Councils told to avoid newspaper ads

National and regional newspapers are facing new pressures after local government secretary Eric Pickles urged councils to publish job adverts online.

Pickles claims that moving advertisements to the internet will save money, increase transparency and help reduce pointless posts.

However, newspapers will be concerned that such a plan will lead to a further reduction in advertising revenue, which is already in a painful slump.

Roy Greenslade, of the Guardian, grumbled that such a move could “badly affect the paper’s advertising take from the public sector.”

In an effort to reassure newspapers Pickles claimed, “local papers will remain an important resource to advertise jobs to those who may be digitally excluded.”

That isn’t likely to calm the nerves of most paper editors with Greenslade pointing out in his column that “given the coalition’s determination to extend broadband access, the long-time prospects for newspaper income from local authorities looks dire.”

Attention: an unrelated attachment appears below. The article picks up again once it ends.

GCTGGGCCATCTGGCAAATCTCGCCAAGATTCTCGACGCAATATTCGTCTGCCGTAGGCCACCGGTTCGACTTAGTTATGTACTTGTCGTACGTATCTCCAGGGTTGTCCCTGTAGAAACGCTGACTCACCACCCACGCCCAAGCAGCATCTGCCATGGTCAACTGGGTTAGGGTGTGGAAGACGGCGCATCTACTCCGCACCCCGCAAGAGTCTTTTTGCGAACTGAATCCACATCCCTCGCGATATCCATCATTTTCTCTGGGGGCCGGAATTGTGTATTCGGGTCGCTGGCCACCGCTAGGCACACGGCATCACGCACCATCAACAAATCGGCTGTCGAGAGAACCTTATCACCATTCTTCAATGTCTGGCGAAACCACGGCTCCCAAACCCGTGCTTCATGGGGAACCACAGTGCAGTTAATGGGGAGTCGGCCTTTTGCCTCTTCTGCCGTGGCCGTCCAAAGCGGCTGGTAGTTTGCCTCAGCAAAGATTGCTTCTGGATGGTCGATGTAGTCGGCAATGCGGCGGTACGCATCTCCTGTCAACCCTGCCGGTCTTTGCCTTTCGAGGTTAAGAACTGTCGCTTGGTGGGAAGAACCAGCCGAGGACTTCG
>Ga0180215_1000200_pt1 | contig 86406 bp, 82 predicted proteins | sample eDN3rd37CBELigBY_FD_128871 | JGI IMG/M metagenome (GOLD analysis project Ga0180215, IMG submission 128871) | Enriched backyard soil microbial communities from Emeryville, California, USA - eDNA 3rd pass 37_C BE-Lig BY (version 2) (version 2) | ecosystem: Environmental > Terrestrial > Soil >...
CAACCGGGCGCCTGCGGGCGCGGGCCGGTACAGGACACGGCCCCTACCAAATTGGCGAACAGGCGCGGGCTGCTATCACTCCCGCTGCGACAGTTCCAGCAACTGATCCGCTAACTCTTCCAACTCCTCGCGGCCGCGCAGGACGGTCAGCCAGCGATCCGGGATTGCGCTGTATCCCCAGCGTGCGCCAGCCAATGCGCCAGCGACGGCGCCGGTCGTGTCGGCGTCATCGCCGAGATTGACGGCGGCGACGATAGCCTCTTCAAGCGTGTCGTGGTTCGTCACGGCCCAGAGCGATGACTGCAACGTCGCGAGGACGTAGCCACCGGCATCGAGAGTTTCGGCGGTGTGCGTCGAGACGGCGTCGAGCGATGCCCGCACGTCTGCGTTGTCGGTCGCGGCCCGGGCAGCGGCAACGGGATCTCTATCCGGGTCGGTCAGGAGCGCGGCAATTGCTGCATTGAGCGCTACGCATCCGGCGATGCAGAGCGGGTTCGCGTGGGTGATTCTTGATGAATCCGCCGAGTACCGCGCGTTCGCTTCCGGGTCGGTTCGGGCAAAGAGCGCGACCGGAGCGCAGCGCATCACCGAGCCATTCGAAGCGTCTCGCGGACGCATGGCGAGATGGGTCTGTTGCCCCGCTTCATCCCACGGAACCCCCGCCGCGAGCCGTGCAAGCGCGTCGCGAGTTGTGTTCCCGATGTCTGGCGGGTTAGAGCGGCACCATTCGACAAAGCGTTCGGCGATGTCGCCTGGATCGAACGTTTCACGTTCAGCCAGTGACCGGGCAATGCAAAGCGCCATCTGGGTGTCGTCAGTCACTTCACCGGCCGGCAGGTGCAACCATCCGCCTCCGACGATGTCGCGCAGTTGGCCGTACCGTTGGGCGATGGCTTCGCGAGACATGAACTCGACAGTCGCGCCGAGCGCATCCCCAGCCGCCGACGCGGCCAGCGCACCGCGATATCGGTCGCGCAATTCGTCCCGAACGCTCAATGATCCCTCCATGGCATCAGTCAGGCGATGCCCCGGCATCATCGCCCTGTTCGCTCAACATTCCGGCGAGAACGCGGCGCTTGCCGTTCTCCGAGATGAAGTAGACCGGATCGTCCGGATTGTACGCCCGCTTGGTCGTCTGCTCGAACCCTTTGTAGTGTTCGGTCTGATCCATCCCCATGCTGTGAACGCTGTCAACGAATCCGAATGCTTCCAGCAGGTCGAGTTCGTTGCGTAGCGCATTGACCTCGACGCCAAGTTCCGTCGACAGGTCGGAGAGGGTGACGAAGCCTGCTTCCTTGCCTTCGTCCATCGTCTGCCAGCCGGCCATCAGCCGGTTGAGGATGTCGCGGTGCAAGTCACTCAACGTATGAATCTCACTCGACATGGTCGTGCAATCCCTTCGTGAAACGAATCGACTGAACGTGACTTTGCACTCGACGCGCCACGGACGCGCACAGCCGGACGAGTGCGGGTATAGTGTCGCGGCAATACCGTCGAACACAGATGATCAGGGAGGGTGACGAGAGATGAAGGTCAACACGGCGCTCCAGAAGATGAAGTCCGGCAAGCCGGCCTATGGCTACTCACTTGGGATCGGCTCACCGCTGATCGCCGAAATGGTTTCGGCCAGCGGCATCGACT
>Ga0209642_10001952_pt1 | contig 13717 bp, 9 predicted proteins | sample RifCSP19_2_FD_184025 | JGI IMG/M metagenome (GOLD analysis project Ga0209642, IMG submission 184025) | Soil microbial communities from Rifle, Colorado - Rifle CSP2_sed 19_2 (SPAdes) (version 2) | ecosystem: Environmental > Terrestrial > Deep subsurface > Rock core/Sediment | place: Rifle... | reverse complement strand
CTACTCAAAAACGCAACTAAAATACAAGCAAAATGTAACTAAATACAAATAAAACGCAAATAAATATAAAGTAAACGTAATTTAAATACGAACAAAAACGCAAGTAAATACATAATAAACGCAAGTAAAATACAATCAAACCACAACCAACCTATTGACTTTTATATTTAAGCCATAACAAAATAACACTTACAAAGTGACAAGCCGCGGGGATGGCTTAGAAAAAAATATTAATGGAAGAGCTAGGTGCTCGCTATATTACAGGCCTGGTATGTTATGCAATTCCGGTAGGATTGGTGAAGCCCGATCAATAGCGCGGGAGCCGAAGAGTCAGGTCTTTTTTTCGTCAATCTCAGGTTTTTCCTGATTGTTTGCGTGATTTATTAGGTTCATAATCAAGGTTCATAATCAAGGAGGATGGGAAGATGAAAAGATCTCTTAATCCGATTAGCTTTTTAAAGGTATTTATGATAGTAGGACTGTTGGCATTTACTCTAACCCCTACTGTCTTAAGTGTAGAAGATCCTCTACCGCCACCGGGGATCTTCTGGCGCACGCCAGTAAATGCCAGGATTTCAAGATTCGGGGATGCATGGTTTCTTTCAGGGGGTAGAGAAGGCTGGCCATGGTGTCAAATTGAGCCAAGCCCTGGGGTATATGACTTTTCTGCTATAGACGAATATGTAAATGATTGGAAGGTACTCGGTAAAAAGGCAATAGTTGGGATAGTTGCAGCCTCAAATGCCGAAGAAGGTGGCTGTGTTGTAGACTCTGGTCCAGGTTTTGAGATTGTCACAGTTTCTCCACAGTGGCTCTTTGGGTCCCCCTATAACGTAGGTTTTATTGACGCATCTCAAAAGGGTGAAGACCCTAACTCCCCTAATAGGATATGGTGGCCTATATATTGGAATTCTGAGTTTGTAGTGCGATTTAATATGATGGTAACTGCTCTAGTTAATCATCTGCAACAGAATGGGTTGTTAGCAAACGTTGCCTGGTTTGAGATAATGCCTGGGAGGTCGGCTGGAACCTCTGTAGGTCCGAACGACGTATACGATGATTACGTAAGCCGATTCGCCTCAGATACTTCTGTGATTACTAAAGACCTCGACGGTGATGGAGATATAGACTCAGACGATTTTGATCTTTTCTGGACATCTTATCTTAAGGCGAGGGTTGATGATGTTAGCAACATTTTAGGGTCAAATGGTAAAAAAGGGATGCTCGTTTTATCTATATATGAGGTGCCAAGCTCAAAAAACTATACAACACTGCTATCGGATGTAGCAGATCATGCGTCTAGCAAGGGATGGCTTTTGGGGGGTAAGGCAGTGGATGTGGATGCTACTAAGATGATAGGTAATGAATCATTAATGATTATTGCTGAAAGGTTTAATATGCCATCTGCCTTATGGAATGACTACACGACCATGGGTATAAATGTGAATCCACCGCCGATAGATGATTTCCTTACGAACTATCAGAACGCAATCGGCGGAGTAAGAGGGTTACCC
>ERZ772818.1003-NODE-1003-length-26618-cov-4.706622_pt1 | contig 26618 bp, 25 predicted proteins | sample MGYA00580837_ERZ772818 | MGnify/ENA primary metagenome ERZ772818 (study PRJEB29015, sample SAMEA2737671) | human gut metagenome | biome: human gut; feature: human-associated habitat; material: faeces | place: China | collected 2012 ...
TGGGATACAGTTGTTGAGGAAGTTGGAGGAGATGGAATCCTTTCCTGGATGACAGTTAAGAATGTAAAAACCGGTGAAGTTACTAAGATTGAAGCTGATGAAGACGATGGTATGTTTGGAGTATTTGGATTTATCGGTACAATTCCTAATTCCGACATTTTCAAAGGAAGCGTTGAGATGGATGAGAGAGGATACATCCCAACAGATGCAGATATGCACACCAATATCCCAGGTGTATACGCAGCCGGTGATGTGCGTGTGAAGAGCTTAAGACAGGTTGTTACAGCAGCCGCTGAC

In his speech made to the Local Government Association conference in Bournemouth, Pickles will point out that it can cost between £5,000-£10,000 to take an advert out in some national newspapers. Money that ­– if Pickles’ advice is picked up on by councils – newspapers will have to survive without.

(Source: MediaGuardian)

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“Before we all sink into a slough of digital dystopian despair, it might be worth considering this: is this a sign of the strength, not weakness, of revelatory journalism in the digital age?”


Charlie Beckett, director of POLIS at the London School of Economics, reacts to news that the UK government forced the Guardian into destroying hard drives that contained information leaked by Edward Snowden.


(Source: POLIS)

 

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